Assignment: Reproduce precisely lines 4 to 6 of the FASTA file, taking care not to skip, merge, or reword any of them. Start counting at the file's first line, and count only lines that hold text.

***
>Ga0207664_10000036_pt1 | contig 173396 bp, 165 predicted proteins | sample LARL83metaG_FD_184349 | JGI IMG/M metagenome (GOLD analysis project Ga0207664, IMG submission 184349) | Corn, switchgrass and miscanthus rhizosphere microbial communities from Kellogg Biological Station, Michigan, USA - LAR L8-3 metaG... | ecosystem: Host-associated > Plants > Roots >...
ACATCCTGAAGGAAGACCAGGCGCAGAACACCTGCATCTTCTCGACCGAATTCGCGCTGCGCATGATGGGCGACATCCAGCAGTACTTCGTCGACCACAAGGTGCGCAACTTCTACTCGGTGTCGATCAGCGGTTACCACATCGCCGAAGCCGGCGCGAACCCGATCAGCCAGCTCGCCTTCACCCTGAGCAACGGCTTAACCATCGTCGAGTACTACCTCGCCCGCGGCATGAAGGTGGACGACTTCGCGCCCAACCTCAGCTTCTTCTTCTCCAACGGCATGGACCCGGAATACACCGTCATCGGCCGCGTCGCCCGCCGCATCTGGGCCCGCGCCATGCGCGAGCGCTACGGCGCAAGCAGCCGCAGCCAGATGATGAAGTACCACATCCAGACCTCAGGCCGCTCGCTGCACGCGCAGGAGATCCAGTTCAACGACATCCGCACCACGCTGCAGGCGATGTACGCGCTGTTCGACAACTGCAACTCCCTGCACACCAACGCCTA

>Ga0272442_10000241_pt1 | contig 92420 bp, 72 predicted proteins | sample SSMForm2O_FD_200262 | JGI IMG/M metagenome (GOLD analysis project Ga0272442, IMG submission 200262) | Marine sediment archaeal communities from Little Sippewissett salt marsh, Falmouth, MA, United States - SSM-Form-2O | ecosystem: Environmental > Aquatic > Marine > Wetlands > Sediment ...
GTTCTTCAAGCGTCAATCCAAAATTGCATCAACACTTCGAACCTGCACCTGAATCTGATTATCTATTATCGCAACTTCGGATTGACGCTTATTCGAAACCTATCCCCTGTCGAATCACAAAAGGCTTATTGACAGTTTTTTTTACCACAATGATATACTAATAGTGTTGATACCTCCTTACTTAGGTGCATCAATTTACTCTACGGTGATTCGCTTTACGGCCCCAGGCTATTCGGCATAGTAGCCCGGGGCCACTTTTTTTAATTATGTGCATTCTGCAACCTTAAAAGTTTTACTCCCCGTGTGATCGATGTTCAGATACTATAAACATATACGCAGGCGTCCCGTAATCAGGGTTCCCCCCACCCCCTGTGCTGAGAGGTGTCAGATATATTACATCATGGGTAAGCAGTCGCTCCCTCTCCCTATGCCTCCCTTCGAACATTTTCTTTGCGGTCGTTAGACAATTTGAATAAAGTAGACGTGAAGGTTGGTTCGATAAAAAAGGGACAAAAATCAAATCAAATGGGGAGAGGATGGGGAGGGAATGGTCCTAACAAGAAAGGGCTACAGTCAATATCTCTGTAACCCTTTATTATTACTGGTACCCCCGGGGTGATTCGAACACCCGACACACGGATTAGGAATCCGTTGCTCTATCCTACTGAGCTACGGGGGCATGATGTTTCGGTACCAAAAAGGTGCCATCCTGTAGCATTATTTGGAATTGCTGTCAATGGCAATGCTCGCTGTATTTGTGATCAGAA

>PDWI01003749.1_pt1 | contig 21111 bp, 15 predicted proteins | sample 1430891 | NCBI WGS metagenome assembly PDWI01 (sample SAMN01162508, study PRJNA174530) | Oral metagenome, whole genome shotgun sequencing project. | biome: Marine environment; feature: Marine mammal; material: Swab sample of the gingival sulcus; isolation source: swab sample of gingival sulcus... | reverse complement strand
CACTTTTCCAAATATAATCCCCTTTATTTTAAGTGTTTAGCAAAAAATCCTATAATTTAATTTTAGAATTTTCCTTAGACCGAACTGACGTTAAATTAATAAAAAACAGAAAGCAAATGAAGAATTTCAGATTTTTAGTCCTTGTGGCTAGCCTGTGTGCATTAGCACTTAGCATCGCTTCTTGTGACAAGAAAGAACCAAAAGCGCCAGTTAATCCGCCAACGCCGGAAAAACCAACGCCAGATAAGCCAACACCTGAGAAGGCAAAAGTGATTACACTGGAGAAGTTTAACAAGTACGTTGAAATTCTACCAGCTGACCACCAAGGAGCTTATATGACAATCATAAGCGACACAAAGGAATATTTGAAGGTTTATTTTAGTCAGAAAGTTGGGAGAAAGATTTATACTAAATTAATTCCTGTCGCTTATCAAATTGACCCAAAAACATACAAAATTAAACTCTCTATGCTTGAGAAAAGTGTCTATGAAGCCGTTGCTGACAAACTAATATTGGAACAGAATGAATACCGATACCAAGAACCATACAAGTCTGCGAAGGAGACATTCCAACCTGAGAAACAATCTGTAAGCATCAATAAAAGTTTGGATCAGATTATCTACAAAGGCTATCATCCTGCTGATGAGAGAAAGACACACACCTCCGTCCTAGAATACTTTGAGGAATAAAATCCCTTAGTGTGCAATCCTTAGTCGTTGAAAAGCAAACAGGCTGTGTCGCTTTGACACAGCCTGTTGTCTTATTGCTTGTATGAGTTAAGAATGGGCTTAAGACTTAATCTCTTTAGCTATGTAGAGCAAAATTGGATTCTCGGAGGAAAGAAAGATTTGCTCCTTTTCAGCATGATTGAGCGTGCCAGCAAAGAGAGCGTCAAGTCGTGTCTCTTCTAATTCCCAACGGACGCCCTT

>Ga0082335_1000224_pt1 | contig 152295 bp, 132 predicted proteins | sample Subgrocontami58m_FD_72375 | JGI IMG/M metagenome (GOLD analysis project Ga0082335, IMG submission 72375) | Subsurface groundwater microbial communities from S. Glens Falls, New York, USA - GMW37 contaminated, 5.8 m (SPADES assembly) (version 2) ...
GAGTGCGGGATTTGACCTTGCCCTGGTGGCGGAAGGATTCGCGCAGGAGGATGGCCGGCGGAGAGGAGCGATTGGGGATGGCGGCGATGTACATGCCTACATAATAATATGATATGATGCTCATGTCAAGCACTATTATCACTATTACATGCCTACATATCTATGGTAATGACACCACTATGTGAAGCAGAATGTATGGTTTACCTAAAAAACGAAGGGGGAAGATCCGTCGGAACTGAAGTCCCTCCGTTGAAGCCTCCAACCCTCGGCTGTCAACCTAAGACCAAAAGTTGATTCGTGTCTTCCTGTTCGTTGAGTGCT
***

GTTCTTCAAGCGTCAATCCAAAATTGCATCAACACTTCGAACCTGCACCTGAATCTGATTATCTATTATCGCAACTTCGGATTGACGCTTATTCGAAACCTATCCCCTGTCGAATCACAAAAGGCTTATTGACAGTTTTTTTTACCACAATGATATACTAATAGTGTTGATACCTCCTTACTTAGGTGCATCAATTTACTCTACGGTGATTCGCTTTACGGCCCCAGGCTATTCGGCATAGTAGCCCGGGGCCACTTTTTTTAATTATGTGCATTCTGCAACCTTAAAAGTTTTACTCCCCGTGTGATCGATGTTCAGATACTATAAACATATACGCAGGCGTCCCGTAATCAGGGTTCCCCCCACCCCCTGTGCTGAGAGGTGTCAGATATATTACATCATGGGTAAGCAGTCGCTCCCTCTCCCTATGCCTCCCTTCGAACATTTTCTTTGCGGTCGTTAGACAATTTGAATAAAGTAGACGTGAAGGTTGGTTCGATAAAAAAGGGACAAAAATCAAATCAAATGGGGAGAGGATGGGGAGGGAATGGTCCTAACAAGAAAGGGCTACAGTCAATATCTCTGTAACCCTTTATTATTACTGGTACCCCCGGGGTGATTCGAACACCCGACACACGGATTAGGAATCCGTTGCTCTATCCTACTGAGCTACGGGGGCATGATGTTTCGGTACCAAAAAGGTGCCATCCTGTAGCATTATTTGGAATTGCTGTCAATGGCAATGCTCGCTGTATTTGTGATCAGAA

>PDWI01003749.1_pt1 | contig 21111 bp, 15 predicted proteins | sample 1430891 | NCBI WGS metagenome assembly PDWI01 (sample SAMN01162508, study PRJNA174530) | Oral metagenome, whole genome shotgun sequencing project. | biome: Marine environment; feature: Marine mammal; material: Swab sample of the gingival sulcus; isolation source: swab sample of gingival sulcus... | reverse complement strand
CACTTTTCCAAATATAATCCCCTTTATTTTAAGTGTTTAGCAAAAAATCCTATAATTTAATTTTAGAATTTTCCTTAGACCGAACTGACGTTAAATTAATAAAAAACAGAAAGCAAATGAAGAATTTCAGATTTTTAGTCCTTGTGGCTAGCCTGTGTGCATTAGCACTTAGCATCGCTTCTTGTGACAAGAAAGAACCAAAAGCGCCAGTTAATCCGCCAACGCCGGAAAAACCAACGCCAGATAAGCCAACACCTGAGAAGGCAAAAGTGATTACACTGGAGAAGTTTAACAAGTACGTTGAAATTCTACCAGCTGACCACCAAGGAGCTTATATGACAATCATAAGCGACACAAAGGAATATTTGAAGGTTTATTTTAGTCAGAAAGTTGGGAGAAAGATTTATACTAAATTAATTCCTGTCGCTTATCAAATTGACCCAAAAACATACAAAATTAAACTCTCTATGCTTGAGAAAAGTGTCTATGAAGCCGTTGCTGACAAACTAATATTGGAACAGAATGAATACCGATACCAAGAACCATACAAGTCTGCGAAGGAGACATTCCAACCTGAGAAACAATCTGTAAGCATCAATAAAAGTTTGGATCAGATTATCTACAAAGGCTATCATCCTGCTGATGAGAGAAAGACACACACCTCCGTCCTAGAATACTTTGAGGAATAAAATCCCTTAGTGTGCAATCCTTAGTCGTTGAAAAGCAAACAGGCTGTGTCGCTTTGACACAGCCTGTTGTCTTATTGCTTGTATGAGTTAAGAATGGGCTTAAGACTTAATCTCTTTAGCTATGTAGAGCAAAATTGGATTCTCGGAGGAAAGAAAGATTTGCTCCTTTTCAGCATGATTGAGCGTGCCAGCAAAGAGAGCGTCAAGTCGTGTCTCTTCTAATTCCCAACGGACGCCCTT